To be or not to be an academic? 

Ziglar said ‘Making a big life change is pretty scary. But, know what’s even scarier? Regret’. I had chased goals my whole life. A perfectionist. I was the youngest of everything – deployed diplomat, project manage a multi-million US$ initiative on behalf of the South African government abroad, a participant in a USA – South Africa exchange programme for earmarked future leaders and government senior manager at the time.

unnamed (1)Being an over-achiever became who I was. Being a workaholic was simply part of my personality. The fact that I survived an attack in my workplace and an attempted coup in the Democratic Republic of Congo – with a failed rocket in our complex pool (thank goodness for outdated Russian military rejects sold equally to African governments and rebels), reinforced this idea that I was a brave, young, warrior. A political activist since fourteen, I thought I knew who I was, what I wanted and exactly how to get there. 


Fast forward to 2017. Our eldest daughter was diagnosed with dyslexia and ADD. She needed therapy and hands-on support to ensure that she didn’t think of herself as a failure, but as a shining star whose mind worked differently. It was our job to understand her, instead of her attempting to conform to us. I can’t explain the shock and guilt I felt. I should have known, but of course, I didn’t since I was working 14 to 18 hour days, travelling extensively whilst nannies and my mother did parental duties. I had failed our child and being me, failure was not an option. I quit my job immediately with my colleagues thinking I had a mental breakdown (later I would come to see it as a mental watershed moment). I home-schooled and supported all three girls in their individual needs and interests; even had a fourth child. By the end of 2018, the kids were ready to return/start school and our family was in a good place. Failure averted.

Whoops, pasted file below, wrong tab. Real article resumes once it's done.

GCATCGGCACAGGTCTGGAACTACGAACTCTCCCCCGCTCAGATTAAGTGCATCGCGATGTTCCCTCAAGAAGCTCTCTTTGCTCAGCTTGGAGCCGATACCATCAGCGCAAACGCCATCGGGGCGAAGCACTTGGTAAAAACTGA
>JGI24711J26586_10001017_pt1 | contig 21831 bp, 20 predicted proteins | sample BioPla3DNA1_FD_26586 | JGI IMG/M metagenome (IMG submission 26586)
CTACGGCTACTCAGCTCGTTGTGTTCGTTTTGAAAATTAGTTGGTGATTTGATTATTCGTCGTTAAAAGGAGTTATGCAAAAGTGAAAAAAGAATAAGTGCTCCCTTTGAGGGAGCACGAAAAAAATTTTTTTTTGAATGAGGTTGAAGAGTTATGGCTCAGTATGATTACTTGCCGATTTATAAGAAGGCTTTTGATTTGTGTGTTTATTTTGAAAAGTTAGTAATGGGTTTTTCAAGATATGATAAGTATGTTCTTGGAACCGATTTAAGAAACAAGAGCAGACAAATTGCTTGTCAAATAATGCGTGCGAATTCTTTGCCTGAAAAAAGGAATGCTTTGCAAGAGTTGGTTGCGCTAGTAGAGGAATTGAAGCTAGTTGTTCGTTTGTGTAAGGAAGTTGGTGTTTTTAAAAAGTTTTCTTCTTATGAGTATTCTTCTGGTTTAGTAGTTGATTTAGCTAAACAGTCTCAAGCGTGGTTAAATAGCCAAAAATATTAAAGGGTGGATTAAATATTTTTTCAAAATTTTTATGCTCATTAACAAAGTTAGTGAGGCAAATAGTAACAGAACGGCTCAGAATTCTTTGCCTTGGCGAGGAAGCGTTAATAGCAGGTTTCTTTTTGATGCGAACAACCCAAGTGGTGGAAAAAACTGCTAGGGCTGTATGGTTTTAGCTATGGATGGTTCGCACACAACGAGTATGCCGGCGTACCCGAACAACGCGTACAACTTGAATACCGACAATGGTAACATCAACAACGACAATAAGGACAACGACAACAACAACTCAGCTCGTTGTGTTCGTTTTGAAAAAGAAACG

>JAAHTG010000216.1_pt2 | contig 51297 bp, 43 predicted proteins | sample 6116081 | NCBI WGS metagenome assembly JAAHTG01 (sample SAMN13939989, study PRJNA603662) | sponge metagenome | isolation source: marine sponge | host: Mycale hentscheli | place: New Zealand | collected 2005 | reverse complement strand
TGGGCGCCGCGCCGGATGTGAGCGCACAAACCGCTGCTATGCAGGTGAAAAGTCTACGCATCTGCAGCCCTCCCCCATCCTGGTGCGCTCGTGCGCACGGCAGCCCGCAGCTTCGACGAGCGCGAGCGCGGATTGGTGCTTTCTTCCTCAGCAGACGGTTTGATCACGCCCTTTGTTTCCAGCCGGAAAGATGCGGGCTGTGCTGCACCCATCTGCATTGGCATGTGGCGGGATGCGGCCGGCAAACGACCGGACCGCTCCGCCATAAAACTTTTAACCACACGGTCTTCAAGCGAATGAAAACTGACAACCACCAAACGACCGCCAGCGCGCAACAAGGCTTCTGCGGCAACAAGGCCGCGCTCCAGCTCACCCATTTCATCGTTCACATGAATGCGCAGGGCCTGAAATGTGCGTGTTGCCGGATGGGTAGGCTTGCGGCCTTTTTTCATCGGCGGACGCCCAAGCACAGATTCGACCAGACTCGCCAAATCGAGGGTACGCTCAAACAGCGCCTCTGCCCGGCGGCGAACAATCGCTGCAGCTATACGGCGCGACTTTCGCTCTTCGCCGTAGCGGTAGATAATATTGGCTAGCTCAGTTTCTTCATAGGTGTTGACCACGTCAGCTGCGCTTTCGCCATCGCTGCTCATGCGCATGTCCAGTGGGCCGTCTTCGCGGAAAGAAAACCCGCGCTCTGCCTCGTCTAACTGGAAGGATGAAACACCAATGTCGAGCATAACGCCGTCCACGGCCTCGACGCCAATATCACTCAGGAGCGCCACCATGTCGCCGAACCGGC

I always planned to enter academia. My husband suggested I do my Masters in Security Studies in 2019 to take time to re-evaluate and still be a hands-on mom. He forgot who I was. I had to be the top student in the Masters in Security Studies and when I was done in March with my mini-dissertation proposal, I couldn’t refuse the DST-NRF bursary to work on a full-time dissertation to be followed by a PhD in food safety governance as part of a broader Centre of Excellence in Food Security project. I thought it would be a breeze. It isn’t. Nothing prepared me for the intense work, emotional highs and lows and even challenges with my supervisors.

IMG_9762Being in my late thirties, I’m surrounded by youth who have achieved far more in academia, and elder academics who don’t appreciate my work experience as their rigid outlook does not fit with my views to transform academia by breaking down toxic patriarchal cultures, stop being a journal producing machine, aligning research outputs to what is relevant and required by society and avoid academic language as an exclusionary barrier. I advocate instead to co-produce knowledge with government and civil society that is understandable and practically geared, without removing rigorous evidence-based research –

Over the last two years I learned that instead of seeing my choices as a failure, I could use them as learning opportunities. My move to the Centre of Excellence could either be my best or worst decision over the coming year, but it did remind me of what my passions were – Africa, immigration, security and decolonization. I realized that it’s okay to change course as only you impose your limits. I might not currently be writing on a topic of my choice but it pushes me to my limits and reignited my passion for writing, reading diversely, sharing knowledge, continuous learning and listening to different perspectives to best iteratively engage.